Gut and Liver 2019; 13(1): 5-6 https://doi.org/10.5009/gnl18483 It’s Ready for Targeting Muscle in Nonalcoholic Fatty Liver in This Era of Aging
Author Information
Sae Kyung Joo, and Won Kim
Division of Gastroenterology and Hepatology, Department of Internal Medicine, Seoul Metropolitan Government Seoul National University Boramae Medical Center, Seoul, Korea

Correspondence to: Won Kim
Division of Gastroenterology and Hepatology, Department of Internal Medicine, Seoul Metropolitan Government Seoul National University Boramae Medical Center, Seoul National University College of Medicine, 20 Boramae-ro 5-gil, Dongjak-gu, Seoul 07061, Korea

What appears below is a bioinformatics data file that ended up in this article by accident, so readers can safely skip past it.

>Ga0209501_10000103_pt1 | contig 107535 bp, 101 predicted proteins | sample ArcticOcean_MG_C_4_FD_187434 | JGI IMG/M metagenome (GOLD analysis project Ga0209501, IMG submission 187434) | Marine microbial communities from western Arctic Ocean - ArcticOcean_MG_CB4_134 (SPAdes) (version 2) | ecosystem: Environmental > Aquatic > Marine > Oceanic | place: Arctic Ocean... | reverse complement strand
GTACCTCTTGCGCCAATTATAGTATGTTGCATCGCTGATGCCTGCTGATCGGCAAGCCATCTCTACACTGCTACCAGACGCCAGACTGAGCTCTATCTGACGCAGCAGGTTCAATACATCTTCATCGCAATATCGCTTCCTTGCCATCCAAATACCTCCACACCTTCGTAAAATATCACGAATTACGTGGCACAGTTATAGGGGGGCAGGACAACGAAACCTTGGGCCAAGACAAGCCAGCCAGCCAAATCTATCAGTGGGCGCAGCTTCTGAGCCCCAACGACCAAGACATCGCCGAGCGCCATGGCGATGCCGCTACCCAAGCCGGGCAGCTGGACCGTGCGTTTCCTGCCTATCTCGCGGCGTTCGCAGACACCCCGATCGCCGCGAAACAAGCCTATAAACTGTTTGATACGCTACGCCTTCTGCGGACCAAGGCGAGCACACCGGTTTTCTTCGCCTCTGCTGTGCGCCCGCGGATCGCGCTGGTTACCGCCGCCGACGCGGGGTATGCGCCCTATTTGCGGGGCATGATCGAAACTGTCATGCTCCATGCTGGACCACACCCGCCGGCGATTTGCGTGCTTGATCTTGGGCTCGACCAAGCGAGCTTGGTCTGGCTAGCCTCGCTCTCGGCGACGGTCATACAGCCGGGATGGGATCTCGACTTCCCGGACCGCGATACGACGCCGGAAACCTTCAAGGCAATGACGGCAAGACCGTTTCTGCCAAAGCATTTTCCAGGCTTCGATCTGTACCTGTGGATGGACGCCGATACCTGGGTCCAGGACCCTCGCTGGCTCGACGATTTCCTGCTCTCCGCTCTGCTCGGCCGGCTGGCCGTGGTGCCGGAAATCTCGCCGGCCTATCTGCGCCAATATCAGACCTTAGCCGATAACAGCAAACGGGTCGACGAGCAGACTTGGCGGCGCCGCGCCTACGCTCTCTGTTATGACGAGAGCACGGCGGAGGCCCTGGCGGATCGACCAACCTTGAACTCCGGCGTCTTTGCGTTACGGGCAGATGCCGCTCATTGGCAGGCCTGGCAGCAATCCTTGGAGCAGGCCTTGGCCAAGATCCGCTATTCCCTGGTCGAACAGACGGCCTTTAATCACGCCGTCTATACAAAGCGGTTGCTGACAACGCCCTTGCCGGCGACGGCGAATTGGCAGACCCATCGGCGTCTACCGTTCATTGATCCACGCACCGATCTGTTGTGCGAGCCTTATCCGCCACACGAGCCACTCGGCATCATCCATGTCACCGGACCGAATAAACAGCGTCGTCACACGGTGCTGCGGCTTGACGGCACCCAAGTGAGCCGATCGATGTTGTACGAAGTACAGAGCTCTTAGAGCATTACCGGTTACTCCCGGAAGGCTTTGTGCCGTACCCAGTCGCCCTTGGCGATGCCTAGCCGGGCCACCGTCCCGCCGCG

Tel: +82-2-870-2233, Fax: +82-2-831-2826, E-mail: drwon1@snu.ac.kr
© The Korean Society of Gastroenterology, the Korean Society of Gastrointestinal Endoscopy, the Korean Society of Neurogastroenterology and Motility, Korean College of Helicobacter and Upper Gastrointestinal Research, Korean Association the Study of Intestinal Diseases, the Korean Association for the Study of the Liver, Korean Pancreatobiliary Association, and Korean Society of Gastrointestinal Cancer. All rights reserved.

This is an Open Access article distributed under the terms of the Creative Commons Attribution Non-Commercial License (http://creativecommons.org/licenses/by-nc/4.0) which permits unrestricted non-commercial use, distribution, and reproduction in any medium, provided the original work is properly cited.
Abstract
Body